Pennsylvania’s State Senate Education Committee last week successfully reported a bill, HB 803, that would allow schools to stock epinephrine, a potentially life-saving injectable medicine used to treat severe anaphylaxis, and to train school employees to administer it. Approximately 213,000 children in Pennsylvania have a food allergy and are at risk for a life threatening reaction to food (anaphylaxis).
Lynda Mitchell, Vice President of Kids With Food Allergies (KFA) – a division of the Asthma and Allergy Foundation of America (AAFA) – said: “This bill is absolutely critical to keeping our children safe at school. By limiting liability and providing the opportunity to ensure epinephrine auto-injectors (EAIs) are available in schools and are able to be administered by lay persons, the Senate action is helping to lower the risk of potentially fatal circumstances.”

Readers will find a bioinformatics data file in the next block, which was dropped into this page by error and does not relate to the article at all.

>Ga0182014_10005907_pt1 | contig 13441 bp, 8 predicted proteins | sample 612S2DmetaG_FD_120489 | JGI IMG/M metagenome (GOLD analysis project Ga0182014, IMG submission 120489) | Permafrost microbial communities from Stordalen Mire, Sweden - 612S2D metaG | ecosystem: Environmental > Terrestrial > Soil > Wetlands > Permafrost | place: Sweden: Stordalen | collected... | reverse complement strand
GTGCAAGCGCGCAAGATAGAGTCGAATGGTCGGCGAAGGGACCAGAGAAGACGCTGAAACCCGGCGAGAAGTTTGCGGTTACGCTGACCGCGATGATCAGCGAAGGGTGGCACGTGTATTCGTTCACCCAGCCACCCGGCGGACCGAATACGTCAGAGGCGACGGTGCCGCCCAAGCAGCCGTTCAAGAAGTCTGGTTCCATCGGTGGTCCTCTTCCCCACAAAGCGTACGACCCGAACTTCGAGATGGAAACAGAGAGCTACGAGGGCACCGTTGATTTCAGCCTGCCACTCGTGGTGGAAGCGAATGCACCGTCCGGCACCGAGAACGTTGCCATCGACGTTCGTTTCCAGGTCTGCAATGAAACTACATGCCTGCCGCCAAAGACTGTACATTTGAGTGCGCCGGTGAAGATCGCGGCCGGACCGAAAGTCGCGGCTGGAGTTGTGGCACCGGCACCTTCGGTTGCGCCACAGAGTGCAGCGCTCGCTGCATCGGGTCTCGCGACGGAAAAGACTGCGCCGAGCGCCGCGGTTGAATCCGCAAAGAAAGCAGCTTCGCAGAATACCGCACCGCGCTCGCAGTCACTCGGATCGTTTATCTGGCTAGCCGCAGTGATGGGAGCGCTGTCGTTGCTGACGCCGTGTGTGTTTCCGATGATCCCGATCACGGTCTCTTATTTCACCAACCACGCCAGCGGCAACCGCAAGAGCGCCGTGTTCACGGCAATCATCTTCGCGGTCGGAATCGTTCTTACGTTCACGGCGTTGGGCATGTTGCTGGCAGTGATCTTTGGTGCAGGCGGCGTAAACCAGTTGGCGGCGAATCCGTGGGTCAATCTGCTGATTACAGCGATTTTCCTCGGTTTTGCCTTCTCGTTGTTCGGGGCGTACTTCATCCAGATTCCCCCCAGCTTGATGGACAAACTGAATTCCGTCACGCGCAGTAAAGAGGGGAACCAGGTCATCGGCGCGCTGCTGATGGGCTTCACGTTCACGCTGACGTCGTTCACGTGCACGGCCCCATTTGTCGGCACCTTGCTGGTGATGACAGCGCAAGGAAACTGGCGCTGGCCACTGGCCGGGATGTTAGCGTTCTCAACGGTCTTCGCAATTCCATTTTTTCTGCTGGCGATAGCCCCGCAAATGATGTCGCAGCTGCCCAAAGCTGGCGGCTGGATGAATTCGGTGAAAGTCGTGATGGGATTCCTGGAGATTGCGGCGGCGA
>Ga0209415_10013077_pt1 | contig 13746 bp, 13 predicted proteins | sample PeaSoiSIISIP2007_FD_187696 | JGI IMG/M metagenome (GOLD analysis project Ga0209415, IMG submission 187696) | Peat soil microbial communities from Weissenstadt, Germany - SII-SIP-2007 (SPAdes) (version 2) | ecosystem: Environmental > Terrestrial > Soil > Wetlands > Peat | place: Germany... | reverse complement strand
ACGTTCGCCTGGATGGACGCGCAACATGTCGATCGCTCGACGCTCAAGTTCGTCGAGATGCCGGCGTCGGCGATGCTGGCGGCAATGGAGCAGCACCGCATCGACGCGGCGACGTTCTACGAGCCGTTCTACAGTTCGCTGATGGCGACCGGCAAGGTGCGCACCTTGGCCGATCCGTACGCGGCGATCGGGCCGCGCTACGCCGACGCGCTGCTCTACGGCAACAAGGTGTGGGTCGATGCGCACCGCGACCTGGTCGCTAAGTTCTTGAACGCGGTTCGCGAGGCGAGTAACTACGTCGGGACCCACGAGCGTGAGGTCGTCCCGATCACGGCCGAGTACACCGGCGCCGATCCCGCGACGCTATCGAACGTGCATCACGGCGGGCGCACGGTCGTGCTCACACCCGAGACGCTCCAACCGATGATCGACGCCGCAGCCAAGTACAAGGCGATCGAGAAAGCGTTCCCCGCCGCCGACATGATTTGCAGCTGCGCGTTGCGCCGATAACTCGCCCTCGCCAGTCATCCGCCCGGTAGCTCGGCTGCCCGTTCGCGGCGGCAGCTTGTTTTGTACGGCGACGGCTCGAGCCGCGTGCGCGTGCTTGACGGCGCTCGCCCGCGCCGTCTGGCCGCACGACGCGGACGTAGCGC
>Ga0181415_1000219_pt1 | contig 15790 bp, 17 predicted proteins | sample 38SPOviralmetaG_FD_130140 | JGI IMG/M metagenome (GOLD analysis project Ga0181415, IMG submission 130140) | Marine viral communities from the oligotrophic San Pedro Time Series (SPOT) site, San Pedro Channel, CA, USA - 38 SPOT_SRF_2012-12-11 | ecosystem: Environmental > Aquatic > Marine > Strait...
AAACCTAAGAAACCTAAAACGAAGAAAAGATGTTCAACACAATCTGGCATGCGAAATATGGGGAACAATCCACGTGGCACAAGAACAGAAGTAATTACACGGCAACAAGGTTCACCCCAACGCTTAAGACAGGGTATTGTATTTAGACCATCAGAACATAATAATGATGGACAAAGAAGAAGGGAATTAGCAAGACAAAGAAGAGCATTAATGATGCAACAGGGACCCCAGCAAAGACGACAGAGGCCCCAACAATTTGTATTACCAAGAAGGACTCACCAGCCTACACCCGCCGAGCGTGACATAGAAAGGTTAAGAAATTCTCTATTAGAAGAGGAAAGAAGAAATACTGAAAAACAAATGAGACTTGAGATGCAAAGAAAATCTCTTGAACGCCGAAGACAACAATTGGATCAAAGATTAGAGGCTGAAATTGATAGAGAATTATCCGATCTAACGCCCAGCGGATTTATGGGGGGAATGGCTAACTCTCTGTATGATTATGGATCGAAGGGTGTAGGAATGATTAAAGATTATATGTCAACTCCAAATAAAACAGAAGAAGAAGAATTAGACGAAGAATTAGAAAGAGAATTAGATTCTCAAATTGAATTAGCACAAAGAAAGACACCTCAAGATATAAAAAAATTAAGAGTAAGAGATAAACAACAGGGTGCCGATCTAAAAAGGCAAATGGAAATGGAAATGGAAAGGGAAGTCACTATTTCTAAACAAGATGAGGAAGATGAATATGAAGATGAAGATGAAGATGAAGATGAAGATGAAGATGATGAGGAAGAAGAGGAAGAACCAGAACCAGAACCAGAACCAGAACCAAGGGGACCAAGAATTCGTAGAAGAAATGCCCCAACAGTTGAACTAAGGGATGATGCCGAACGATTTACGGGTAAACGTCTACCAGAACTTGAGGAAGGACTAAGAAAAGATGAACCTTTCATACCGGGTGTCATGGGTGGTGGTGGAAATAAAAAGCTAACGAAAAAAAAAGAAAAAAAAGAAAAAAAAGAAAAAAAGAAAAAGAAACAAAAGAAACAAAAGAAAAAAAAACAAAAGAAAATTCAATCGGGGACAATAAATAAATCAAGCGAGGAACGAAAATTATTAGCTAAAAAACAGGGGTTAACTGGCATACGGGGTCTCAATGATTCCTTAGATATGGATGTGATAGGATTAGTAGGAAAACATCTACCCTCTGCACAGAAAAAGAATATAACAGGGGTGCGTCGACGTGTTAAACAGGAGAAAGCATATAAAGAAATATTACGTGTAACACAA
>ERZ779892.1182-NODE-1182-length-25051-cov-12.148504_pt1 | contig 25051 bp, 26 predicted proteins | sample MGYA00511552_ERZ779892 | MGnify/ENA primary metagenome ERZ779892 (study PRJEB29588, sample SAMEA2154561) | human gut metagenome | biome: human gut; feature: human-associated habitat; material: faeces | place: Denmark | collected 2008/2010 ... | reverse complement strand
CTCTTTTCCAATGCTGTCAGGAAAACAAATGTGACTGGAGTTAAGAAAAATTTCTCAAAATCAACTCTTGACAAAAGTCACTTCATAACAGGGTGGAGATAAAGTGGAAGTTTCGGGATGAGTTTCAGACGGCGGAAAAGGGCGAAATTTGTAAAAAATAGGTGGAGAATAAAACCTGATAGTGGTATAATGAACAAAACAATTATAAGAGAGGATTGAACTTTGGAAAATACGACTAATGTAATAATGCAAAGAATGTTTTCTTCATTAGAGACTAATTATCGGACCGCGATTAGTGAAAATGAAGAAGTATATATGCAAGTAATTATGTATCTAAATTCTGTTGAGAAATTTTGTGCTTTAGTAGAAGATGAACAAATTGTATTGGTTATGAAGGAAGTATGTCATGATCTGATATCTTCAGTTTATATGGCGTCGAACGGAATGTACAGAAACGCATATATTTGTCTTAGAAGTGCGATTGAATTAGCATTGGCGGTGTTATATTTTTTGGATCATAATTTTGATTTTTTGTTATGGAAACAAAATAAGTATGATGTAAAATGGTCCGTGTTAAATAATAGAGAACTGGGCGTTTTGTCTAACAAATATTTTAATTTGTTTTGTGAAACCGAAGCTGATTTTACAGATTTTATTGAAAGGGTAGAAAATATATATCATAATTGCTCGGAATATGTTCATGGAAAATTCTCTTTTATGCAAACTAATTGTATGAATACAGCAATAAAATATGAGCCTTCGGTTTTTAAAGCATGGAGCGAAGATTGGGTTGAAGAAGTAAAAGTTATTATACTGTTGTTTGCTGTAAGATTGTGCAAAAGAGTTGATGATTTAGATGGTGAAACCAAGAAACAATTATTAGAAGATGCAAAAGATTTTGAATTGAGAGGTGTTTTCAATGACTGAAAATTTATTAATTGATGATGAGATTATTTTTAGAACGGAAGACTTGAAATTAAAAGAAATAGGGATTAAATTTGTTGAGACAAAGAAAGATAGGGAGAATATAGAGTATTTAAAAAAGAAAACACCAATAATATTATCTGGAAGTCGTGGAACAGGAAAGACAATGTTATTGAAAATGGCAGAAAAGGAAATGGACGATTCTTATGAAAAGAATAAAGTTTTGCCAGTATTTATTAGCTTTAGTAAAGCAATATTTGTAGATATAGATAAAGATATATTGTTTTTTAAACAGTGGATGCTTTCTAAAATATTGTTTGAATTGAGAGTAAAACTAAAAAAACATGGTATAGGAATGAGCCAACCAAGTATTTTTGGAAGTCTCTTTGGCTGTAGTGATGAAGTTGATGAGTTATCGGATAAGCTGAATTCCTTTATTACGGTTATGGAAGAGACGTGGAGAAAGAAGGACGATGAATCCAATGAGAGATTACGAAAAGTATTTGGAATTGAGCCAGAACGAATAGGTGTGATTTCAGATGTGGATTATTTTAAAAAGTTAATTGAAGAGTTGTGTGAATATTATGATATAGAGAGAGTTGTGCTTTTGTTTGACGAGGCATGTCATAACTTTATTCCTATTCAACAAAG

Up to 15 million Americans have a food allergy and could be at risk for anaphylaxis, including a large number of children. Eight percent, or one in 12 children, have a food allergy – up 18 percent from 1997 to 2007.
Mitchell called upon Sen. Folmer and other members of the Senate to keep the momentum of this bill moving forward and to move quickly to ensure its passage in the Senate. Mitchell noted: “The increasing prevalence of allergies and anaphylaxis among children should compel state policymakers to ensure that this bill is passed as soon as possible by the Senate and signed into law.” Important changes to public policy regarding access to emergency epinephrine treatment, such as those provided in this legislation, will effectively lower the risks of anaphylaxis-related mortality in our state’s population of school children.
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